The Fremont-based chocolate makers have put their story — and a raft of recipes — between covers.

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Seattle’s celebrated chocolate factory is known by one name: Theo. With the publication of the new Theo Chocolate cookbook (Sasquatch Books, $24.95), two other names — Debra Music and Joe Whinney — move more into the public eye.

Music and Whinney are co-founders of the company, named for Theobroma cacao, the scientific name of the cocoa tree. Since its 2006 opening, Theo has gained global attention for its organic, fair trade, bean-to-bar chocolate, plus local fans for its factory tours and chef collaborations. The personal journey of the founders — a divorced couple moving cross-country together to go into business — is as central to Theo’s story as the book’s other features, from tips on chocolate tempering to cooking with cocoa nibs.

“I think it’s a very sweet story, and also, the story of our relationship is very much at the heart of our philosophy of the business,” Music said.

Theo Chocolate founders

Debra Music and Joe Whinney will speak on “forging a new chocolate frontier” at 6:30 p.m., Friday, Oct. 23, at Town Hall, 1119 Eight Ave., Seattle; $5 (206-652-4255 or townhallseattle.org).

Music will also speak and give a recipe demonstration at 6:30 p.m., Thursday, Dec. 3, at Book Larder, 4252 Fremont Ave. N., Seattle; free (206-397-4271 or booklarder.com).

Whinney, who had spent years working on conservation issues, had led efforts to import organic cocoa to North America after seeing “the horrible impact” the conventional chocolate industry had on growers and the environment. His dream, he writes in the book, was to start up a company that began by paying farmers a fair price and ended with a product “people could believe in.” But when the opportunity came to move to Seattle from Boston to do just that, Whinney couldn’t leave his 8-year-old son behind. He asked Music to cross the country with him.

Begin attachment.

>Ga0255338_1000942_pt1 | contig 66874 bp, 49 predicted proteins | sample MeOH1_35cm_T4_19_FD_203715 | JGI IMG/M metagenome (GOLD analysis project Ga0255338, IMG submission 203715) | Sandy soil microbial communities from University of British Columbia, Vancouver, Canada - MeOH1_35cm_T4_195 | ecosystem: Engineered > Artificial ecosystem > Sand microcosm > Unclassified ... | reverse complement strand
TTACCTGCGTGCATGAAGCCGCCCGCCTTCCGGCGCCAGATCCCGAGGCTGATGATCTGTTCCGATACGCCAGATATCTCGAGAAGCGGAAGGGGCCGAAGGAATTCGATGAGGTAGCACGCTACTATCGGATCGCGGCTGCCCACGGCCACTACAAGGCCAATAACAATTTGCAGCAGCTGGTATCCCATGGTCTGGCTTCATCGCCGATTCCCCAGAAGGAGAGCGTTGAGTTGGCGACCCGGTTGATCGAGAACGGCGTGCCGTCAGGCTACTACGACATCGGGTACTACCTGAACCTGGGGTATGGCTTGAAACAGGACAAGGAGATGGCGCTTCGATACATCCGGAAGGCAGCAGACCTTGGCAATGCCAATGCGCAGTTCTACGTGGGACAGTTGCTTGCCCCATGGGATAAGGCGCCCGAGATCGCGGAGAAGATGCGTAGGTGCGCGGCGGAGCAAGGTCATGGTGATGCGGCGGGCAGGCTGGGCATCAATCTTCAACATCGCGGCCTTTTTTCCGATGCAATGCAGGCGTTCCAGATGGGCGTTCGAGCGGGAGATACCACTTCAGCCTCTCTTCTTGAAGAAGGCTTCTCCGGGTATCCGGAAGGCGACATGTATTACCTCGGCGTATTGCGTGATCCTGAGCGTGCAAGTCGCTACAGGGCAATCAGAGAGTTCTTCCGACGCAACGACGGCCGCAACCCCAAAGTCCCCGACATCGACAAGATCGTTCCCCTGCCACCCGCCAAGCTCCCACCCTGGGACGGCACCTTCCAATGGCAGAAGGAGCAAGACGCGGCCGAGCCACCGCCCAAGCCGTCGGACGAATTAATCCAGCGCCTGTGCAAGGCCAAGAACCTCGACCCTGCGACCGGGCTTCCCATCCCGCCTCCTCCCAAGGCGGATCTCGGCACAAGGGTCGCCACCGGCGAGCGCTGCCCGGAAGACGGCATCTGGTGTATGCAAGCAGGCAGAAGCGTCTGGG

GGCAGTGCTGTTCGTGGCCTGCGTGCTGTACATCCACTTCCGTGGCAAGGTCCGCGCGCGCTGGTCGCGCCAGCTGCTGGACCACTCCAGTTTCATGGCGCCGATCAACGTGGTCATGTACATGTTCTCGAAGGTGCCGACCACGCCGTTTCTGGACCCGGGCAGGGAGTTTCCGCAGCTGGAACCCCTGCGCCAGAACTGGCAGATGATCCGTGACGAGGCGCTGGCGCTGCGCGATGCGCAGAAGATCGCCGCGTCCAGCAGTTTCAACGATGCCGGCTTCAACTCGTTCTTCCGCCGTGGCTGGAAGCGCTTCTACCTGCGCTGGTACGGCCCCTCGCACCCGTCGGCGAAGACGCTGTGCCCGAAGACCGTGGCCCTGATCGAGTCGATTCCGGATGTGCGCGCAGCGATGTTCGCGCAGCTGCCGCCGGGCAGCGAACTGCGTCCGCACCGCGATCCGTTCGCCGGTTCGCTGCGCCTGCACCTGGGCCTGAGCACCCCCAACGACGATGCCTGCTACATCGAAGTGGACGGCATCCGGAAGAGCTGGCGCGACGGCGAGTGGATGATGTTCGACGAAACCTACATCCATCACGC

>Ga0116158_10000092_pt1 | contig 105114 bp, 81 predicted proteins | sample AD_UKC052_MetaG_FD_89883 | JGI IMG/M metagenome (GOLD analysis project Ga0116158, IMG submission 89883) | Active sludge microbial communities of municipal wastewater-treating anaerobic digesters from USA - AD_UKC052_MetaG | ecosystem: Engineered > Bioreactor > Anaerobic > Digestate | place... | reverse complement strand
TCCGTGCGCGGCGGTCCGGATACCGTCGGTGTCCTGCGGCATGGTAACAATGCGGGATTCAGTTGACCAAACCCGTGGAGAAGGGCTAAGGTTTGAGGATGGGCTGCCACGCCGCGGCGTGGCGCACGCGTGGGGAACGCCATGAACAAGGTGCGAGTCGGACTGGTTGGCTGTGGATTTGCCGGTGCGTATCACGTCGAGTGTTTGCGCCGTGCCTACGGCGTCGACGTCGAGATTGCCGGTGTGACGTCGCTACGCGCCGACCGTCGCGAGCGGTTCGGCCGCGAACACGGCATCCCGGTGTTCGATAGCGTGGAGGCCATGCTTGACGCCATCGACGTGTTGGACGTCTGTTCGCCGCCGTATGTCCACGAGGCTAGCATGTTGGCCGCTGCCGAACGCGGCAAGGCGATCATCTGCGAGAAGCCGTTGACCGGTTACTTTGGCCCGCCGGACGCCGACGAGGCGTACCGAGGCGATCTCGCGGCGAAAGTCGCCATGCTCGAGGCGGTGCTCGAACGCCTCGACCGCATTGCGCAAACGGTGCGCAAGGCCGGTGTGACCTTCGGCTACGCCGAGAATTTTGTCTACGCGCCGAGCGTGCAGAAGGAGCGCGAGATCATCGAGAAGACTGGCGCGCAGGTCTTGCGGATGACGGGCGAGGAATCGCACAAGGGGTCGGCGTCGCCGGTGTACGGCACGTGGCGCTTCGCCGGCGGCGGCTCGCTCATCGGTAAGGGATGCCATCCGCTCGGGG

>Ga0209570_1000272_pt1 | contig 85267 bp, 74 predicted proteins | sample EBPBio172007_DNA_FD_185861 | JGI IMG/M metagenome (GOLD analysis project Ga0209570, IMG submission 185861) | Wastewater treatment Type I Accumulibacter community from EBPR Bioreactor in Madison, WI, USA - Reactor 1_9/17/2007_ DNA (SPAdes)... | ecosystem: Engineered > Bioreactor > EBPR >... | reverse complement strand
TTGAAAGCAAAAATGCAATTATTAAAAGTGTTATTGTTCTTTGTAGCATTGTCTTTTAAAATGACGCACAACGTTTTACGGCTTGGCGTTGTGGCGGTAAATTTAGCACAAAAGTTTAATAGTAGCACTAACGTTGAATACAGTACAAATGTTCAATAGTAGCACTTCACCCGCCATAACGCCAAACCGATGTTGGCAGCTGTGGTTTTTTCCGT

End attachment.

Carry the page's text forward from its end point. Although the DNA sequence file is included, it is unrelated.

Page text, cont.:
“She has always been a brave and strong woman,” he writes, noting that she did not laugh him out of her living room. When Theo opened, she joined him at work too, with indispensable experience in marketing and a willingness to take on any task down to scraping cocoa butter from the factory floor.

“It was a huge leap of faith on both our parts, because we didn’t know anyone out here …” Music said. “It turned out to be such an incredible move, because the community was so receptive. Seattle is just an amazing place to start a business. I don’t know if it’s that pioneer spirit that still lives or what.

“We’ve had so much support … I just pinch myself every day, I feel so lucky.”

The company now employs nearly 100 people, offering an array of chocolate bars and confections, including early trendsetters like a “bread and chocolate bar” using toasted breadcrumbs and a special line of bars supporting Congolese farmers.

To make a fundamental difference in the industry, “It comes down to, how much cocoa can we buy, how much cocoa can we source responsibly, how many farmers lives can we impact, and how big can we get without compromising our integrity, our ideals, and our principles?” Music said. “We have grown quickly, but we’ve also been very intentional about our growth so we have not compromised those things.”

Why launch a cookbook now? Music said it was long overdue. For one thing, the company has reached the point where they could free up time to write the book with freelance author Leora Bloom (a Seattle Times contributor). Customers always ask for recipes, Music noted, and the company has just started up a line of baking chocolate, making specialties simpler to recreate at home — from the chocolate-dipped ghost chile caramels sold at the factory to the cocoa nib tagliatelle served at Tilth restaurant. There are salads and spot prawns as well as sweets.

“Chocolate has these amazing savory applications, and it’s just not thought of in that way,” Music said.

The book follows the journey the chocolate takes from farm to shop, as well as practical directions on confection making, the host of recipes, and the stories behind them. Part of being an authentic business, in Music’s opinion, is sharing who the people are as well as their principles.

“Joe and I have a very deep well of trust between us, and it’s been possible for us to move beyond a divorce and into a very healthy, loving, supportive relationship with one another — and to create something beautiful with one another.” Music said. “I think it’s worthwhile to let people know that that’s possible.”